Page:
Imagining universal justice

Intimate Relations between Habsburg Rule, Ideology and the desire for self-government.

Online keynote speeches with Prof. em. Dr. Richard Cándida-Smith and Prof. Dr. Jan Peter Balkenende on January 14, 2021

Prof. em. Dr. Richard Cándida-Smith, University of California, Berkeley and Prof. Dr. Jan Peter Balkenende, Erasmus University, Rotterdam and former Prime Minister of the Netherlands, brought up a relevant and thought-provoking presentation of ideas on Human Rights, Warfare, Big Data, Freedom, America, Maximilian, Europe and Accountability.

Our Procurator, Baron Vinzenz von Stimpfl-Abele, focussed in his introductory remarks on one crucial aspect of the topic, namley responsibility, as it is one of the main pilars of a functioning politicial or social system. The sticking point in this context is, that responsibility – by the way, in the same manner as our conscience – is depending on the underlying value foundation. For Europe this is from the perspective of our Order the Christian Western Culture, which coined the House of Habsburg and vice versa also was coined by the House of Habsburg .He concluded that there are links between the theme of the evening and the general topic our Grandmaster gave us for 2021: European Identity.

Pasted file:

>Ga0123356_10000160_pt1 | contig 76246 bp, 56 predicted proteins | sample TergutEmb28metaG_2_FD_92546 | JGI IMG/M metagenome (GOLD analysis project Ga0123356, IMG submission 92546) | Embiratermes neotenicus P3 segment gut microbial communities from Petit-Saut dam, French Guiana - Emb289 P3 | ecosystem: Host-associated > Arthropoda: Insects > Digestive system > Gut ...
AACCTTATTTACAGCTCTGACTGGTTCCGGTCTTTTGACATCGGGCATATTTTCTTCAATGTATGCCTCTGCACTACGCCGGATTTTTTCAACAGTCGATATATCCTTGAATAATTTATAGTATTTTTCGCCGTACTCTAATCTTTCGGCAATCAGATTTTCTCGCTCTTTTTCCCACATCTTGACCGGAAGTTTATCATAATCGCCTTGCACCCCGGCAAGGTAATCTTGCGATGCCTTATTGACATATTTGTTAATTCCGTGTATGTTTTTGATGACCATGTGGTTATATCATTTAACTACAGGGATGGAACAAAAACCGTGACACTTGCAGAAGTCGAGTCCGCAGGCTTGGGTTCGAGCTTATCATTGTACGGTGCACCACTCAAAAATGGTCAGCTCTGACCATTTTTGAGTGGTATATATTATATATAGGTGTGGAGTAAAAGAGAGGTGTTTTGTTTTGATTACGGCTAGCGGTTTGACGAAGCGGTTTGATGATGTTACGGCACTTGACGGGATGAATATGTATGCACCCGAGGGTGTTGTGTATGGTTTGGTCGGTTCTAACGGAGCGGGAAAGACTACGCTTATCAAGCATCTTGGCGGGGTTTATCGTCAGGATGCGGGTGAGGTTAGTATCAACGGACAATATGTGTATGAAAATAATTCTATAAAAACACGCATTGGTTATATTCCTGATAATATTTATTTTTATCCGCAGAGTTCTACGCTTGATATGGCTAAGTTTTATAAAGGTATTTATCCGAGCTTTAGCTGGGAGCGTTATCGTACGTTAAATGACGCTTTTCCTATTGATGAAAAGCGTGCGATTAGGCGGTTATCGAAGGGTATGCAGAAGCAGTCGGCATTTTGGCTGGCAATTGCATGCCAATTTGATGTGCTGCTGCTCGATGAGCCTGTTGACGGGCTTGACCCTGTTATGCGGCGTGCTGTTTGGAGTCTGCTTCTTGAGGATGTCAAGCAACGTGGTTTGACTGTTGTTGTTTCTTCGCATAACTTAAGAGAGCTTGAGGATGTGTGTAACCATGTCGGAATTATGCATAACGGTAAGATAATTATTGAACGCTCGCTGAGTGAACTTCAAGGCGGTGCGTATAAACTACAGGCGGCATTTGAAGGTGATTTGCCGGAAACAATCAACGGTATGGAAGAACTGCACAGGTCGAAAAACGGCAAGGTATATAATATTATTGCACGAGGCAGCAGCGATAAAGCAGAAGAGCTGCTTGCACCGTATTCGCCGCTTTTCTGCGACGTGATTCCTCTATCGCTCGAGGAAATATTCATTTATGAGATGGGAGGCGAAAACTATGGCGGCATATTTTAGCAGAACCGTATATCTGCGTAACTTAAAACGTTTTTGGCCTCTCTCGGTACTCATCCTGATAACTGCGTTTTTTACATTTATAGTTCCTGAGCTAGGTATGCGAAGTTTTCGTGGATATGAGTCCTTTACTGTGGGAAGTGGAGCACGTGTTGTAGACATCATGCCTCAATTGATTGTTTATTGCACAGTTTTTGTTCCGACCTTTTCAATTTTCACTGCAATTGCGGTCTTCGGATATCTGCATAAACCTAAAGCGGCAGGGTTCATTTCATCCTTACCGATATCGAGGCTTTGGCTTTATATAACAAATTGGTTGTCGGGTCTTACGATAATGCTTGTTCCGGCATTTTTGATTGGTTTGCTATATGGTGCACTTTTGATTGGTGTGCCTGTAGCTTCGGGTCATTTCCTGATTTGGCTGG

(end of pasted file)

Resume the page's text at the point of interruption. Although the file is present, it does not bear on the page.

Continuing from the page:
Keeping in mind the overarching notion of how all reflects upon the identity of Europe, Prof. Dr. Jan Peter Balkenende gave us a unique chance to participate in his thinking about the relevant topics for social and economic growth. How the intertwining of business and sustainability, the aim for a responsible society and Christianity can come together in justice and freedom, though not without accountability.

Professor Cándida Smith examined the mid-nineteenth-century incorporation of warfare and military practice into the rule of law, discussing how the U.S. Civil War (1861-1865) and the War of the Second French Intervention in Mexico (1862-1867) inspired the Geneva Conventions and the subsequent founding of the International Court of Justice at the Hague. At the heart of both tragic conflicts, we discovered a contest between opposing conceptions of freedom, responsibility, and accountability. Through his specialized knowledge of the Americas he illuminated the Habsburg legacy in Mexico as a key factor in a trans-Atlantic movement to reimagine international relations.

Our brother Joost de Jonge from The Netherlands conceived this lecture in honor of our Grandmaster’s birthday and kindly presented to us Richard Cándida Smith’s contribution stemming from and as part of his artistic exchange project: “Painted Poetry & Painterly Poetics; an ekphrastic notion”.

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